Now, back to what to do after you are mounted and why it is so important, and at times, dangerous.
Once you are mounted, do this: nothing.
Just sit there and make your horse... just stand there. This is an exercise that goes on at my barn with my horses all the time when I first get them, and I even instruct my riders to do this with their own horses. We start all of the training on our horses from the most basic (tacking up quietly on the cross-ties) and work our way up from there. And once the rider is mounted, it starts with a lesson in teaching their horse to just stand, and believe me, some of these standing lessons can go on for 5 minutes or more because of all of the drama that ensues. What you may notice is that once the horse senses that your bottom has hit the saddle, he starts to walk away. This is basically a learned behavior that he/she has developed due to hundreds and thousands of times that it has been mounted while never being told not to walk away after being mounted. They just feel that your on, or close enough to being on, and they just start walking. I once taught a lady in New Jersey who had a super green, straight-off-the-track, Thoroughbred. She had seen all of my riders and their horses jumping in the ring at home, she would see us come home from horse shows with a fist full of ribbons and she wanted me to start giving her jumping lessons on her horse so that she could go to horse shows with us. Well, the first lesson was almost the last lesson because this lady got so mad because we spent the first 10 minutes just trying to get her horse to stand still as she was trying to get on him. She was, what I'll say, a more "laid back" kind of rider who normally would get her right leg half-way over and her horse would start to "jig" away in a half-walk/half-trot kind of gait, and she would just plop down on him kind of quick and gather her reins up at the same time while her horse was in motion, and all was good as far as she was concerned. But I told her that we needed to start to "train" her horse, and that meant taking him back to the very basics.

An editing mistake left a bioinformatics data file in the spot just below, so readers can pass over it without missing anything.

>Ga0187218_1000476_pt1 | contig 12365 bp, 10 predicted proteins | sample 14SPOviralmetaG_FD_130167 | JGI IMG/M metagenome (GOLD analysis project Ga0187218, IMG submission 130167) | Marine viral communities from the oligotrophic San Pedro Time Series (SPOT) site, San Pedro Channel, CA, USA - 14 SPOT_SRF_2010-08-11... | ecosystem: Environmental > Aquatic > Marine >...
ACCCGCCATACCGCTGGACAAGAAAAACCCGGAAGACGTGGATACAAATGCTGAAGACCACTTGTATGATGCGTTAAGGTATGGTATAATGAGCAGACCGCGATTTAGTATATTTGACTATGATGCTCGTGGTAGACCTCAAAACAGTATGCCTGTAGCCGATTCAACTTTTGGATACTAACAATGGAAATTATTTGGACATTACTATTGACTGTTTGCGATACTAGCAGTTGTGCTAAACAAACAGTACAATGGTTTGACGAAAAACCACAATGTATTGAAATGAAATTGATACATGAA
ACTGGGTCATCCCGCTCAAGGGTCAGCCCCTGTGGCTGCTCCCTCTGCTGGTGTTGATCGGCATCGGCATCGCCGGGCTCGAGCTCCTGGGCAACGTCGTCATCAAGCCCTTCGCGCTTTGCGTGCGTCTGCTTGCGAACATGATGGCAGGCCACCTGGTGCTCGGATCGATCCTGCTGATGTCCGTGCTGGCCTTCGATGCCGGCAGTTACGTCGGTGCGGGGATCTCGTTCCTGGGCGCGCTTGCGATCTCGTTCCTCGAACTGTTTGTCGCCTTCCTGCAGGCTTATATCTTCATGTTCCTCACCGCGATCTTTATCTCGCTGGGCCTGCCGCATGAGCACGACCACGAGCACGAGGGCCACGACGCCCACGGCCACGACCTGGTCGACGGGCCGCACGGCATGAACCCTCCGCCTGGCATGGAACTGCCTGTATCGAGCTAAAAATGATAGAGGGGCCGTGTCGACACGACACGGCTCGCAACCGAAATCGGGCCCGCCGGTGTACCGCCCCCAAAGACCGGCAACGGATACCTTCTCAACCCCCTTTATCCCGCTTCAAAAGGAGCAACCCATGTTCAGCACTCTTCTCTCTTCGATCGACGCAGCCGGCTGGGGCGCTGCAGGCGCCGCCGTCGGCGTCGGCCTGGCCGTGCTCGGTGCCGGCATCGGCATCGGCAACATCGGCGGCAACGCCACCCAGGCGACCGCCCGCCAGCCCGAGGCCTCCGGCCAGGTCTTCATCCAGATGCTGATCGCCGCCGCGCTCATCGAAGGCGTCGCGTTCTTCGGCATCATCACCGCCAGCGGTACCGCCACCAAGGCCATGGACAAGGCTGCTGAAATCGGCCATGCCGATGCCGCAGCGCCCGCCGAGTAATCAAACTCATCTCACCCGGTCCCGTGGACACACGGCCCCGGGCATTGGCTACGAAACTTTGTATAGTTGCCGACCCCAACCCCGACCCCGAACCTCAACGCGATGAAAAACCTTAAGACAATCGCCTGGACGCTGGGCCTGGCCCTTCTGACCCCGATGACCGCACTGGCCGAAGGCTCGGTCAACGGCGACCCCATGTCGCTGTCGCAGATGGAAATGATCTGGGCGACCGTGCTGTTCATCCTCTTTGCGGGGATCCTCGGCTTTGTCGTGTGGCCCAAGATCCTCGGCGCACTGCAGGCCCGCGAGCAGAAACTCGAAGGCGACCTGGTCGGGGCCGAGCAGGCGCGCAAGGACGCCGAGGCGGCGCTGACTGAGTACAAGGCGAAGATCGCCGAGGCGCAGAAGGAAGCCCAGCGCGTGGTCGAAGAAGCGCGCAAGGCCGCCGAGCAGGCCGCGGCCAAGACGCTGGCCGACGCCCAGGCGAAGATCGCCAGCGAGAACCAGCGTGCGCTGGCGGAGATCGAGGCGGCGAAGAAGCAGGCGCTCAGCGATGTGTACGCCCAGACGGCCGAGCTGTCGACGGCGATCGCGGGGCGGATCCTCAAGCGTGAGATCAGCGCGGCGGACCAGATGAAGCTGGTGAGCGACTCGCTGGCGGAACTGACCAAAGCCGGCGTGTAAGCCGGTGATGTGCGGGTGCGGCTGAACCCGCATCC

Now, to many of you, this may sound like pretty elementary stuff and, again, this series is really meant for the beginner rider or for riders who have very green horses, but here is something that everyone can test their horse on just to see what happens. You may even get a laugh out of it (besides, if you show in any under saddle classes you need to do this stuff anyway):
Once you get on the horse and you are standing there, start counting to 10 (one-thousand-one, one-thousand-two, one-thousand-three, yada, yada, yada) all while you are standing still. If the horse so much as lifts a foot to take a step forward or backward, make him stand still again and once he is still start the counting all over again from the beginning until you can get all the way up to 10 without the horse moving a foot. They can rest a hind leg if they want, that's o.k., but they can't take a step forward, a step backward, paw at the ground, or anything like that. Every time they move, start the count all over again. Now if you want to see something really funny, give the horse as much rein as you can as you do this (while still being able to stop him when you need to). Your horse may first try to walk away, but not be able to because you are going to pull back and make him stand still again in one place. Next, the horse may try to walk again, and the same reaction happens on your part, you pull back and tell him no. Then this is where it can get cute. I have had horses at this point actually turn their head and look back and up at me and then down to my foot in the stirrup, and even start to nudge it with their nose as if to say "hey, come on and kick me so we can get going". I have seen that tons of times! It's pretty funny to see how a horse thinks and reasons things out in their brain. The other thing that is not so funny though (I have mainly only seen it really bad with TB's) is when after they nudge your foot and still not get to go anywhere until you have reached 10, they will start to paw at the ground, blow their nose really loud and hard, like a bull, and sometimes they will do a half-baked piaffe (a dressage term where the horse basically trots in place) because they can't handle just doing nothing. I have even seen some totally lose it by breaking out in a sweat and stand up on their hind legs, all because of the high anxiety and stress of doing absolutely nothing! What a trip, huh?
So, anyway, once you get to the count of 10 you can ask them to walk. You should repeat this exercise, for at least a week or 2, every time you get on. Then you can shorten the count to just the length of time that it would normally take for you to position your feet in the stirrups, take the twist out of your reins, etc.
Why do we mount on the left side of the horse?
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In the next series:
"No Strings Attached"- A lesson on teaching your horse to become balanced on the flat, and over fences, without the use of drawreins.